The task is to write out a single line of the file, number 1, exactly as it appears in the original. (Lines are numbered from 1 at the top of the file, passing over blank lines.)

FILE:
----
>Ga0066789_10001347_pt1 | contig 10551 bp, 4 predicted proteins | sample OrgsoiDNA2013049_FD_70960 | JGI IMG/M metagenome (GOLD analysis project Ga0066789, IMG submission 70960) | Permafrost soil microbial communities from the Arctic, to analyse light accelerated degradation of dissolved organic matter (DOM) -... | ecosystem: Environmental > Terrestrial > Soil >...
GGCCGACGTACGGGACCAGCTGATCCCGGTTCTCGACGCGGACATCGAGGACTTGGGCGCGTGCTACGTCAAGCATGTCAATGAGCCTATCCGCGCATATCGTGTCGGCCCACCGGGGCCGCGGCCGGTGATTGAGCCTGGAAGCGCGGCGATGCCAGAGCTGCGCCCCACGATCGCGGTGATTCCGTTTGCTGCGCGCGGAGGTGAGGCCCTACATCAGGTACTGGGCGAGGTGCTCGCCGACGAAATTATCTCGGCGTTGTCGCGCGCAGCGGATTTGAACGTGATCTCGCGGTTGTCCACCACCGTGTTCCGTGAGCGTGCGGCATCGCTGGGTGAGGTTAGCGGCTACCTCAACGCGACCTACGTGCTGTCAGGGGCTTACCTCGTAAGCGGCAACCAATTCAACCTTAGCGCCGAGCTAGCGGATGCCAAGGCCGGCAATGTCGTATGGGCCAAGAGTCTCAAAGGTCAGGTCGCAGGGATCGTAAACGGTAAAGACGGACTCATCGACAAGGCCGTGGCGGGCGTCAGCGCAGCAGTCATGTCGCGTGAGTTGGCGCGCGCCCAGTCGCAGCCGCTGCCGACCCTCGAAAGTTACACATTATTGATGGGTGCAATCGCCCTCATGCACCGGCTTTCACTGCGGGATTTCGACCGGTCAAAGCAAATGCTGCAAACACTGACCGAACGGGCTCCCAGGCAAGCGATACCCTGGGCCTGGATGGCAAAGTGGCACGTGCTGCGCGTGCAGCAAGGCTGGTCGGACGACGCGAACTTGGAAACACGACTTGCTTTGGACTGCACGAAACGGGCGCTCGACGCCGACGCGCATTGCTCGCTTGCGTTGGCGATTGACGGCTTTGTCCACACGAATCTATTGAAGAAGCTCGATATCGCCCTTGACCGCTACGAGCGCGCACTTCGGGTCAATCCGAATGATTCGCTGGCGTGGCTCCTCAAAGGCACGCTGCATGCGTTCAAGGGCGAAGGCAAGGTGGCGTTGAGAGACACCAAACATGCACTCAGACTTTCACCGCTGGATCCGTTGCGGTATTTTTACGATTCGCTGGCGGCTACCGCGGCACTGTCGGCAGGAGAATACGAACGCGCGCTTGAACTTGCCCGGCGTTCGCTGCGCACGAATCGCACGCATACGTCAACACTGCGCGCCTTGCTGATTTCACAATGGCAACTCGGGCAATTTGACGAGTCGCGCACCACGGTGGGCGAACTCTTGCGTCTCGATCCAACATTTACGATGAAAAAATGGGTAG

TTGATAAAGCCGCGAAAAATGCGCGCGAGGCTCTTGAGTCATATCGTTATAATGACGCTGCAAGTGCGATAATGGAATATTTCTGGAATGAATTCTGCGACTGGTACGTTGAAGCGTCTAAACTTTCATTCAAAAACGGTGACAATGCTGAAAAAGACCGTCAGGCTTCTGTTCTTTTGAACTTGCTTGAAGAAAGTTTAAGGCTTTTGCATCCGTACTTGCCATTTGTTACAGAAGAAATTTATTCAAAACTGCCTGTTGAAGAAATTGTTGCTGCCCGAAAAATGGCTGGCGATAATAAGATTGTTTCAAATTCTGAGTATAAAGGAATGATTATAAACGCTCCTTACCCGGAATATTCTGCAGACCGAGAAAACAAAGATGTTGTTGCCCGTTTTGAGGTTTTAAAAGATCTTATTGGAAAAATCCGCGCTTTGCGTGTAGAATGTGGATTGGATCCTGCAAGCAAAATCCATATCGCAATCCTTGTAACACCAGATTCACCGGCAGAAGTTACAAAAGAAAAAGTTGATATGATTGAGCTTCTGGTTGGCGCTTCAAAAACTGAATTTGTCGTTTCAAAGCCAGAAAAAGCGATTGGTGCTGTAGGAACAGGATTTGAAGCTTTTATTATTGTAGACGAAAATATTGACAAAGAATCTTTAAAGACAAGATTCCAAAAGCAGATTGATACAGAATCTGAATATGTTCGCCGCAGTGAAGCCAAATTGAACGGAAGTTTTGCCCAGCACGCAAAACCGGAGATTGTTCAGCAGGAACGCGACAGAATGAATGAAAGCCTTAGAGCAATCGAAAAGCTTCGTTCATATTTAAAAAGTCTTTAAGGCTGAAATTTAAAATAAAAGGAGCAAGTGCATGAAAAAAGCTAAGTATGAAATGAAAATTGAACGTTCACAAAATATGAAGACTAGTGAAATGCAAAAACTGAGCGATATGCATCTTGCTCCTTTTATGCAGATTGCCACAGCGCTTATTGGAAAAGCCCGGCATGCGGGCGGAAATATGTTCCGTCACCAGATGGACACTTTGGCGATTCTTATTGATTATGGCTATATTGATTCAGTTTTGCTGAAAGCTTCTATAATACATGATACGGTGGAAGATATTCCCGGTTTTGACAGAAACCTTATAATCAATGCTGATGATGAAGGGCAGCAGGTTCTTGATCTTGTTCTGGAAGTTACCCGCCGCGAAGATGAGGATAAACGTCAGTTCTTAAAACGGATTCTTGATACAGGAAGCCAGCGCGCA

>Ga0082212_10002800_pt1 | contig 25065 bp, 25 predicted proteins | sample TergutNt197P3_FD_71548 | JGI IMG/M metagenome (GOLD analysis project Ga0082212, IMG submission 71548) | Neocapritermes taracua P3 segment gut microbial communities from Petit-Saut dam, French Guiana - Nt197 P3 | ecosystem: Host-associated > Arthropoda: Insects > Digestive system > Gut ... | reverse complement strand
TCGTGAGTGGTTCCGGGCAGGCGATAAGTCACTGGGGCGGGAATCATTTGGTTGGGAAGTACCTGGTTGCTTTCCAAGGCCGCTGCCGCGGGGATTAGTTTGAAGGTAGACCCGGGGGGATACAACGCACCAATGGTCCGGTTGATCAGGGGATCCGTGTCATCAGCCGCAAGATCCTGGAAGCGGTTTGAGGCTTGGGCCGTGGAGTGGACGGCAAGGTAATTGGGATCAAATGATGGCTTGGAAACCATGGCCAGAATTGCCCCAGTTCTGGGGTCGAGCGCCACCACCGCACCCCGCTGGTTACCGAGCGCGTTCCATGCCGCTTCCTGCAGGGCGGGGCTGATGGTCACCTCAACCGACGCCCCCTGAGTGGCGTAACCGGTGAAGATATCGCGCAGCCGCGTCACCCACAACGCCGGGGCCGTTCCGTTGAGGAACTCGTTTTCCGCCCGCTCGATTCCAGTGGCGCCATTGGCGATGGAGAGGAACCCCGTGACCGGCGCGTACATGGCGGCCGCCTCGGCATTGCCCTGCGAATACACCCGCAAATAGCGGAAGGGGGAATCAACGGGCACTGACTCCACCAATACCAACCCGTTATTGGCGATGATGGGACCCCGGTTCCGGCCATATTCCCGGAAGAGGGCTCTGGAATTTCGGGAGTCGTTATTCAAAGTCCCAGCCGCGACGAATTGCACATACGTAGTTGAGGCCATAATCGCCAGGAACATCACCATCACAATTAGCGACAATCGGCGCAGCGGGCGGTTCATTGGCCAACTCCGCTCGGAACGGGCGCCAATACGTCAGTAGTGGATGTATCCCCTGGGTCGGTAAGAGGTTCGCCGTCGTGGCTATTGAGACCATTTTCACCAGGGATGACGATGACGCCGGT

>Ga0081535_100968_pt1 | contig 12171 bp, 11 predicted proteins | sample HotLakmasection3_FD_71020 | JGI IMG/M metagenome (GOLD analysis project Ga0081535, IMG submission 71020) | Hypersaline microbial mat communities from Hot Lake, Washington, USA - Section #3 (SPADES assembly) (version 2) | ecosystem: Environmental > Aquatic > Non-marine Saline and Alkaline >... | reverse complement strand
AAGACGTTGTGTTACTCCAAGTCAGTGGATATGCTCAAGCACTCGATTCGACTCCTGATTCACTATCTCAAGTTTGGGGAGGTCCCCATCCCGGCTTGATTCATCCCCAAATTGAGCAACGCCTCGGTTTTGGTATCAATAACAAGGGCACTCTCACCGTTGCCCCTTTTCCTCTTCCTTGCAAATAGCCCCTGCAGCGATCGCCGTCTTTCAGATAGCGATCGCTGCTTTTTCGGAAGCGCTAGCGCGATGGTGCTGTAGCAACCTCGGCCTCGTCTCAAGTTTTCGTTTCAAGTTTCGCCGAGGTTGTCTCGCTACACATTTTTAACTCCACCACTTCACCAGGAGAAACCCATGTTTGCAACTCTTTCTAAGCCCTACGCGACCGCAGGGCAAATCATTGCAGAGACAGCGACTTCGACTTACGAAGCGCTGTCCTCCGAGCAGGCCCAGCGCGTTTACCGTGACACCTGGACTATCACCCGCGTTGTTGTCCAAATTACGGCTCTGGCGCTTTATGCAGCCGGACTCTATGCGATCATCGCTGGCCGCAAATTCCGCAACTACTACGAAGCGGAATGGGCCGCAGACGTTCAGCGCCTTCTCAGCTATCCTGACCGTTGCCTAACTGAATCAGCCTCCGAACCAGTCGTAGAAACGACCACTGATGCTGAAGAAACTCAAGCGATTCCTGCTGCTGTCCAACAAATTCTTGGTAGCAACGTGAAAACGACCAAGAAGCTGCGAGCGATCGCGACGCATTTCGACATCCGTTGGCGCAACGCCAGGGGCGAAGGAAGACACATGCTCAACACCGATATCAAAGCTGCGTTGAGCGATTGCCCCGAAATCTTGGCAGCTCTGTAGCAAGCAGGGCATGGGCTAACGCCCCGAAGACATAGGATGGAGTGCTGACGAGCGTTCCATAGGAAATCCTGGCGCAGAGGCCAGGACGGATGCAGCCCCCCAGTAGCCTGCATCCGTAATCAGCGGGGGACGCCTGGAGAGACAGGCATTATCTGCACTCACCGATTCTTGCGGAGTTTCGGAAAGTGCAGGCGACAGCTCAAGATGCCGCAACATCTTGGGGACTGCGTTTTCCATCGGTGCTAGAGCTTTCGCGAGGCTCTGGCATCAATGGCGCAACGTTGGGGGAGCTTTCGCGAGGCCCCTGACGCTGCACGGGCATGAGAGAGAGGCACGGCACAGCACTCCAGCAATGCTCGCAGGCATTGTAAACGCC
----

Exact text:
>Ga0066789_10001347_pt1 | contig 10551 bp, 4 predicted proteins | sample OrgsoiDNA2013049_FD_70960 | JGI IMG/M metagenome (GOLD analysis project Ga0066789, IMG submission 70960) | Permafrost soil microbial communities from the Arctic, to analyse light accelerated degradation of dissolved organic matter (DOM) -... | ecosystem: Environmental > Terrestrial > Soil >...